For Jack Nicklaus the change from amateur to professional was easy, simply a continuation of excellence, and over the years other young Americans were similarly unafraid of success in their first year of earning; but it was never so in Britain. Then Peter Oosterhuis came along and banished the myth that the professional's skills could be acquired only after years of servitude. It was Oosterhuis, you may recall, who led the Masters this spring by three strokes after three rounds, only to falter and finish third. Next week at Troon, along with countryman Tony Jacklin, he will try to give the British Open a homebred winner.
No British golfer ever made the transition from amateur with less strain; not for Oosterhuis the long struggle, frustration, heartache and disillusionment that have beset so many on changing codes. The graph of his career makes a smooth upward line with scarcely a kink in it. As Gene Sarazen once said of Tommy Armour, "As an amateur he was just fair. When he turned professional he made himself magnificent." Oosterhuis was more than a fair amateur, and there is every indication that he will become a superb professional.
Since deciding late in 1968 to devote his life to golf, Oosterhuis has won some $200,000 in prize money and a dozen or more important tournaments, most recently last month's French Open. For the past two years he has headed the British professional rankings and won Britain's Vardon Trophy for the lowest stroke average. In the 1971 Ryder Cup match in St. Louis he bested Arnold Palmer and Gene Littler on the same day with something to spare. He has beaten Gary Player at match play in major events in Britain and South Africa, and in the Masters shared third place with Jim Jamieson and Nicklaus. Only Jacklin among modern British golfers had comparable achievements at the same age.
The Oosterhuis family background is comfortable middle class, a degree of financial security that has contributed to Peter's confidence on the tour. Peter's father, a commodity broker and a Dutchman by birth, came to England in 1945 after the liberation of southern Holland, joined the Royal Air Force and took an English wife. After the war he joined the Dutch Fleet Air Arm and was sent to the Pacific. Eventually he returned to London where, in May 1948, Peter was born.
Although his parents played golf (his mother has a single-figure handicap). Peter was 12 before he started. One day his mother took him along while she picked blackberries on the course at Dulwich in southeast London. Peter was given a club, and that was it. It was soon obvious that he had exceptional aptitude, as well as a rare temperament, the legacy of a balanced, unspoiled upbringing.
Oosterhuis went to Dulwich College, a well-known public school, which in Britain means private and Establishment, and golf gradually superseded his interest in other games. Through the Golf Foundation he was taught by Len Rowe, the local professional, and within four years was a scratch player. "I gave a lot more time to golf than my schoolwork, which obviously suffered," he says, "but I can't have any regrets. It has been very profitable for one of my age. At one time they told me it was a pity that I hadn't taken advantage of what brain I had. Now the only thing I have a brain for is golf." Typically, he understates himself. His lucid mind could master many things, though not perhaps in fields paying $80,000 a year and more.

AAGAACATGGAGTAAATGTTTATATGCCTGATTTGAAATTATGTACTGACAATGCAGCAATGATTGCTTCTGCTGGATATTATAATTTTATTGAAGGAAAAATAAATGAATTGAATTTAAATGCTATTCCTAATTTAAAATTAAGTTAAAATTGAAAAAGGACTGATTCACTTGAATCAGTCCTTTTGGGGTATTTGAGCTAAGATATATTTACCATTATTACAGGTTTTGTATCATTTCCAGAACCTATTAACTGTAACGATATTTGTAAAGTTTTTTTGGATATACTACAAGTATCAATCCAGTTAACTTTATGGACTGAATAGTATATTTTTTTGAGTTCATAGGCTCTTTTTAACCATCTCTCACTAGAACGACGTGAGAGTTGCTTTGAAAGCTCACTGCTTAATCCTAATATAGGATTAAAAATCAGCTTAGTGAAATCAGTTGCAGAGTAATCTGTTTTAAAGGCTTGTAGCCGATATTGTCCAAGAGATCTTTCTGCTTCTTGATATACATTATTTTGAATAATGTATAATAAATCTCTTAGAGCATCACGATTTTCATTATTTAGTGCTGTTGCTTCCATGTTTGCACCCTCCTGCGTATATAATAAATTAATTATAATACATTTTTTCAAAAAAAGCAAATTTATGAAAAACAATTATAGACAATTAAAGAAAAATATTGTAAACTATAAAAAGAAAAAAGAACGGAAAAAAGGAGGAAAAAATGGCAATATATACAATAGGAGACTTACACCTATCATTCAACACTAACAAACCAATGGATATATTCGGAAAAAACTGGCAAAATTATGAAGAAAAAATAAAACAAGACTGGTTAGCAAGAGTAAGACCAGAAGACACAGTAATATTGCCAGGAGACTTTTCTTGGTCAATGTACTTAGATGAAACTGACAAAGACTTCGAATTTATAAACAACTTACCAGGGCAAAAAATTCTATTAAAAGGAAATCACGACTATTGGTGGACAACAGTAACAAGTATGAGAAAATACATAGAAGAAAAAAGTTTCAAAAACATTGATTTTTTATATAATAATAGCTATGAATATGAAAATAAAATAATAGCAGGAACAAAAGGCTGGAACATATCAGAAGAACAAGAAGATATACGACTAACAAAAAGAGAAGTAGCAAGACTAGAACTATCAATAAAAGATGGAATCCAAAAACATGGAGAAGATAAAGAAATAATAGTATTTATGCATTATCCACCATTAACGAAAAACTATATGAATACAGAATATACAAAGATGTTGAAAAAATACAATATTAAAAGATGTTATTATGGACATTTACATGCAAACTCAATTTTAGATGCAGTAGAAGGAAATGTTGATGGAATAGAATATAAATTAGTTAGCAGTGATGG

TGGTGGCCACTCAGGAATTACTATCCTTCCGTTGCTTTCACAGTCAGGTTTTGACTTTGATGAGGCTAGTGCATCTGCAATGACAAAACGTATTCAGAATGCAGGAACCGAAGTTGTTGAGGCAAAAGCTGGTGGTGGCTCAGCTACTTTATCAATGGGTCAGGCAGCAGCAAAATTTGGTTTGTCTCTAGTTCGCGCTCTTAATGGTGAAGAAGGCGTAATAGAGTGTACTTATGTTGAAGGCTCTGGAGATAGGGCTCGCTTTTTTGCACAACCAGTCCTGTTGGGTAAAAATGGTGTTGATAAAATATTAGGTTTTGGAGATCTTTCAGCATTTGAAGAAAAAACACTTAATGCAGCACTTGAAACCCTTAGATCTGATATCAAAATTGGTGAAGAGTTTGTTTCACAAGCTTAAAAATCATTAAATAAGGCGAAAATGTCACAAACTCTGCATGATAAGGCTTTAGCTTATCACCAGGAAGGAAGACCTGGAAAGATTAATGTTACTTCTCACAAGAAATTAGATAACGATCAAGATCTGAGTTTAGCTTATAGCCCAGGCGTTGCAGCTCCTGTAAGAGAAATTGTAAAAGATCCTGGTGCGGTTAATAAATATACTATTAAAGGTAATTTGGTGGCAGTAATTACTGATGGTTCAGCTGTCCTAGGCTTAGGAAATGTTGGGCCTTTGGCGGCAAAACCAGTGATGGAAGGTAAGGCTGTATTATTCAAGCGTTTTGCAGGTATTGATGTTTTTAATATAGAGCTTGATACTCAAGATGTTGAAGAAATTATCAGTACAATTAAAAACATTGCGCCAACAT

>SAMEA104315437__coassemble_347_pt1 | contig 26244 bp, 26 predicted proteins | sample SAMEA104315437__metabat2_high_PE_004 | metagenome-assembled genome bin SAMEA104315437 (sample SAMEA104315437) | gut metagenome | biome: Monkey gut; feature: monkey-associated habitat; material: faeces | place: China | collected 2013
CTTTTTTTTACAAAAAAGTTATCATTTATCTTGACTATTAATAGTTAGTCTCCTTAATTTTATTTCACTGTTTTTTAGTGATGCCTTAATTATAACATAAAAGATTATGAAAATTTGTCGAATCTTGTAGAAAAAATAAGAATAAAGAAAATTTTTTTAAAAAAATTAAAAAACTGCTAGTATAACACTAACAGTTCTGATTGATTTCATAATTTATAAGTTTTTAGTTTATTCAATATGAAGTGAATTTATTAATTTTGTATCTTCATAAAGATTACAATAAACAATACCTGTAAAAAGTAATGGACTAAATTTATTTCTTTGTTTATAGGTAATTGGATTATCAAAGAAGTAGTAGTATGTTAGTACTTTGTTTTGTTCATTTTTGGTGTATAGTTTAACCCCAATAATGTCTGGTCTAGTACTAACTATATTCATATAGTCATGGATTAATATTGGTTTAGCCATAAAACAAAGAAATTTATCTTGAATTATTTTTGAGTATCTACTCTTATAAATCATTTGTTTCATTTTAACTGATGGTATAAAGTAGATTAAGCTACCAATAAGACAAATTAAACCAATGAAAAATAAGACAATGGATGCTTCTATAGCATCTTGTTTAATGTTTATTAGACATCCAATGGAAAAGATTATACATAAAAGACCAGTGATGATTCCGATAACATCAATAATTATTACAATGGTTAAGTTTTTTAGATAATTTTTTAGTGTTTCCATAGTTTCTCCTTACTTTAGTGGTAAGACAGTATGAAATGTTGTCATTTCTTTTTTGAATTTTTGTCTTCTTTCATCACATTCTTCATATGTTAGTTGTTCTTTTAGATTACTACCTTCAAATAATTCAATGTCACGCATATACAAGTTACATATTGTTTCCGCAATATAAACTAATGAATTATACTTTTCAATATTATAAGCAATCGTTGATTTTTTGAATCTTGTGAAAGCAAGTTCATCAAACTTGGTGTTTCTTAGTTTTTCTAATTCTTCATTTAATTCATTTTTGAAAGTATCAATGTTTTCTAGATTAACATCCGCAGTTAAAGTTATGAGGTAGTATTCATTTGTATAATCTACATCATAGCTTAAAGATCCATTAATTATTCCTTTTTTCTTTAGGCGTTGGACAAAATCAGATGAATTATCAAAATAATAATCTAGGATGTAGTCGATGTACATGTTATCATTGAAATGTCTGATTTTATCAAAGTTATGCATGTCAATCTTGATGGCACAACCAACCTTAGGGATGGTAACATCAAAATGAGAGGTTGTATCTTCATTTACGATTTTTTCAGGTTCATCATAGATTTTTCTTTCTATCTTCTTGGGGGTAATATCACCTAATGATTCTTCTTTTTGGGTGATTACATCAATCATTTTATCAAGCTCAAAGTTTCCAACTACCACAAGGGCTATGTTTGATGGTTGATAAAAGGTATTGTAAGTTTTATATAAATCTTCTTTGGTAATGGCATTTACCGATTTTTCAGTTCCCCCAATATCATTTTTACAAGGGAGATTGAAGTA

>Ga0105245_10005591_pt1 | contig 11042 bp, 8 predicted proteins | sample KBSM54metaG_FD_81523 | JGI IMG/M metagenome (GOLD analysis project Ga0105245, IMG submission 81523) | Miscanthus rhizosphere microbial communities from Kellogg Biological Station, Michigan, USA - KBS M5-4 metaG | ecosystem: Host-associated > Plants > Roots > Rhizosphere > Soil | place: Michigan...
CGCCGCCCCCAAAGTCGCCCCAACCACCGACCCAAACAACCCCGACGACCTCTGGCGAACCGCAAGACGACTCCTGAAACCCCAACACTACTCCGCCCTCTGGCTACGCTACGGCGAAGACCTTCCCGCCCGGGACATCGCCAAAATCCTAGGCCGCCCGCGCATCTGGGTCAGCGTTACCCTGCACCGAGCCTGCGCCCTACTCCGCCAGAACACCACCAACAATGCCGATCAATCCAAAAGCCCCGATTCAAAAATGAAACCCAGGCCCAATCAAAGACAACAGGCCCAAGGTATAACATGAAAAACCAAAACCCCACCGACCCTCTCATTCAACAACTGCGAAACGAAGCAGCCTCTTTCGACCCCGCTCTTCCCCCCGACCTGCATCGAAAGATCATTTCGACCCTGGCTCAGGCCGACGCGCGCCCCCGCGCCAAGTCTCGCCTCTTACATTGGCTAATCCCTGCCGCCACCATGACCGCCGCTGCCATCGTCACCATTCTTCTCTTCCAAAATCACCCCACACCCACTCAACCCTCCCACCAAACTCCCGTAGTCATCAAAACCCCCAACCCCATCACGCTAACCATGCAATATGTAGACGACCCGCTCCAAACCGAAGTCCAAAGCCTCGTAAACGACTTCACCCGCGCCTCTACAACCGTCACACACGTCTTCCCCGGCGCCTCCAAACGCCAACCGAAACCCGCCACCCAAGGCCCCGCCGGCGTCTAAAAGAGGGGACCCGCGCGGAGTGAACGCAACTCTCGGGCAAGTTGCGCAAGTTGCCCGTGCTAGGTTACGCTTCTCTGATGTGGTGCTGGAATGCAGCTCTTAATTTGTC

One May afternoon in 1966, the year that Nicklaus won his first British Open, Oosterhuis won the Berkshire Trophy, a prestige 72-hole event that attracted a fine amateur field. Few of the watchers had heard of him, fewer still could pronounce his name correctly (for "huis" say "house"). He was just 18 and stood 6'5" with an unusually compact swing—almost an elongated flick it seemed then—and great power. In his final-round 67 he toyed with a testing course to the tune of nine 3s in the first 12 holes. By odd coincidence, that same day in Belfast Jacklin won his first big professional tournament. Now they stand together at the head of British golf—Peter behind Tony, but maybe not for long. It was Jacklin whom Peter beat by one stroke to win his French Open title.
From the day he took the Berkshire Trophy, the progress of Oosterhuis has seemed inevitable. His selection for the 1967 Walker Cup team was never in doubt. His consistency in stroke play events the next year gained him a place in the world team championship at Melbourne and he posted the third-best individual score for the event.
Oosterhuis began his professional career on the South African circuit early in 1969. "I did not do anything different to prepare myself," he says. "As far as I was concerned it was the same game. You just had to be more proficient in all departments of it. I never found playing day after day was the strain some people imagine. As long as my golf remains of a fair standard I don't get stale. I was not under pressure to make money, and never had the problem of playing badly for any length of time."
In 1970 Oosterhuis ranked seventh in Britain, won over $25,000 and tied for sixth in the Open at St. Andrews. He was now established, and a year later South Africa again proved a profitable beginning to his season. There he met Anne Coney, now his wife.